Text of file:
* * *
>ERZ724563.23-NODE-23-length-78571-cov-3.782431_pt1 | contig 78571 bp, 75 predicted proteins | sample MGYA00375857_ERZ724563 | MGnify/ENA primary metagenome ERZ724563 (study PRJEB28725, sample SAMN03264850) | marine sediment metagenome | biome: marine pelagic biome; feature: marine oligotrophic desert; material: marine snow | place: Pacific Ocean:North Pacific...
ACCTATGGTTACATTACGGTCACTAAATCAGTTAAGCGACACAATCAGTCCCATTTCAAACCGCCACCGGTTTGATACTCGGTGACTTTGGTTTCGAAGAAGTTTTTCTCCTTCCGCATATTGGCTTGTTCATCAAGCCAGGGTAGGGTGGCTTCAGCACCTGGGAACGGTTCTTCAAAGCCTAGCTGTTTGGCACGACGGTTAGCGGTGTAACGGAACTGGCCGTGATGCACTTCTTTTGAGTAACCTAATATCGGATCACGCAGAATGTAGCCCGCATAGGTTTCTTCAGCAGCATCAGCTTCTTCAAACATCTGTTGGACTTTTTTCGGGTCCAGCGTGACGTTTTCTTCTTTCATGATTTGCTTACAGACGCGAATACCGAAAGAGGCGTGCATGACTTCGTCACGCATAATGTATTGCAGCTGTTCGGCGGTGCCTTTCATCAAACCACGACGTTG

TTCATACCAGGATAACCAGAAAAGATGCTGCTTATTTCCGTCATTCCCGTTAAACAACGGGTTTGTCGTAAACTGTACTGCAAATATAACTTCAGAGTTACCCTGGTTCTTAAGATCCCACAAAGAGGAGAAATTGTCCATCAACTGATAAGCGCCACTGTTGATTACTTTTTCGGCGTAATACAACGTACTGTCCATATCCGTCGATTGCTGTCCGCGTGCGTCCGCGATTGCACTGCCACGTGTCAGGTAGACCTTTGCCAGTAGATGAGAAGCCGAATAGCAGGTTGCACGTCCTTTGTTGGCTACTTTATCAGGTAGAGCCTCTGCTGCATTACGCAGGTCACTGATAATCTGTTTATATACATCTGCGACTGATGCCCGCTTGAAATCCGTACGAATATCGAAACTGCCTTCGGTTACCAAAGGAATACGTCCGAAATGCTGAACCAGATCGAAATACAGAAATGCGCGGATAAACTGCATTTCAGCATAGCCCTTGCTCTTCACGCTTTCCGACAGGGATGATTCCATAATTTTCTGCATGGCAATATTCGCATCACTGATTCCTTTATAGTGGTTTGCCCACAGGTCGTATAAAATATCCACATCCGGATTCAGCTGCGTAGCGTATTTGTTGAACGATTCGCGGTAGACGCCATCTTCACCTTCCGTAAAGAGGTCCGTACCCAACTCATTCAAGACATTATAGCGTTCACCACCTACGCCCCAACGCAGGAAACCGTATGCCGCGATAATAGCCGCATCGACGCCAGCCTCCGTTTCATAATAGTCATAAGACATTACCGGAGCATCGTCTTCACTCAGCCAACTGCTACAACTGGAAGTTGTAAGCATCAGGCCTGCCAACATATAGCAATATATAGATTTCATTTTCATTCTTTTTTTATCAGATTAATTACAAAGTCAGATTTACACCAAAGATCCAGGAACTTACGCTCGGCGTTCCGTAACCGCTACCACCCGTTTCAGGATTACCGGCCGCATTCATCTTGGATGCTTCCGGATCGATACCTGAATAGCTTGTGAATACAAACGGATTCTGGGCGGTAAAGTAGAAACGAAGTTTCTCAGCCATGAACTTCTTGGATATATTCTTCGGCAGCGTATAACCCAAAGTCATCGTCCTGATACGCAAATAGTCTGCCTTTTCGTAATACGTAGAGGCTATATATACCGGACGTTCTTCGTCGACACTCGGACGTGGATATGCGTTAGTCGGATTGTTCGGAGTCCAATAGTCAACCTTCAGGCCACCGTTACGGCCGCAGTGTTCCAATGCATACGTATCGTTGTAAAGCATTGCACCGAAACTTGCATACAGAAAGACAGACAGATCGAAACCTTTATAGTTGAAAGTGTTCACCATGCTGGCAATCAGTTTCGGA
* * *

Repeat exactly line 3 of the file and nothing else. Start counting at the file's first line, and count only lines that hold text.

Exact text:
TTCATACCAGGATAACCAGAAAAGATGCTGCTTATTTCCGTCATTCCCGTTAAACAACGGGTTTGTCGTAAACTGTACTGCAAATATAACTTCAGAGTTACCCTGGTTCTTAAGATCCCACAAAGAGGAGAAATTGTCCATCAACTGATAAGCGCCACTGTTGATTACTTTTTCGGCGTAATACAACGTACTGTCCATATCCGTCGATTGCTGTCCGCGTGCGTCCGCGATTGCACTGCCACGTGTCAGGTAGACCTTTGCCAGTAGATGAGAAGCCGAATAGCAGGTTGCACGTCCTTTGTTGGCTACTTTATCAGGTAGAGCCTCTGCTGCATTACGCAGGTCACTGATAATCTGTTTATATACATCTGCGACTGATGCCCGCTTGAAATCCGTACGAATATCGAAACTGCCTTCGGTTACCAAAGGAATACGTCCGAAATGCTGAACCAGATCGAAATACAGAAATGCGCGGATAAACTGCATTTCAGCATAGCCCTTGCTCTTCACGCTTTCCGACAGGGATGATTCCATAATTTTCTGCATGGCAATATTCGCATCACTGATTCCTTTATAGTGGTTTGCCCACAGGTCGTATAAAATATCCACATCCGGATTCAGCTGCGTAGCGTATTTGTTGAACGATTCGCGGTAGACGCCATCTTCACCTTCCGTAAAGAGGTCCGTACCCAACTCATTCAAGACATTATAGCGTTCACCACCTACGCCCCAACGCAGGAAACCGTATGCCGCGATAATAGCCGCATCGACGCCAGCCTCCGTTTCATAATAGTCATAAGACATTACCGGAGCATCGTCTTCACTCAGCCAACTGCTACAACTGGAAGTTGTAAGCATCAGGCCTGCCAACATATAGCAATATATAGATTTCATTTTCATTCTTTTTTTATCAGATTAATTACAAAGTCAGATTTACACCAAAGATCCAGGAACTTACGCTCGGCGTTCCGTAACCGCTACCACCCGTTTCAGGATTACCGGCCGCATTCATCTTGGATGCTTCCGGATCGATACCTGAATAGCTTGTGAATACAAACGGATTCTGGGCGGTAAAGTAGAAACGAAGTTTCTCAGCCATGAACTTCTTGGATATATTCTTCGGCAGCGTATAACCCAAAGTCATCGTCCTGATACGCAAATAGTCTGCCTTTTCGTAATACGTAGAGGCTATATATACCGGACGTTCTTCGTCGACACTCGGACGTGGATATGCGTTAGTCGGATTGTTCGGAGTCCAATAGTCAACCTTCAGGCCACCGTTACGGCCGCAGTGTTCCAATGCATACGTATCGTTGTAAAGCATTGCACCGAAACTTGCATACAGAAAGACAGACAGATCGAAACCTTTATAGTTGAAAGTGTTCACCATGCTGGCAATCAGTTTCGGA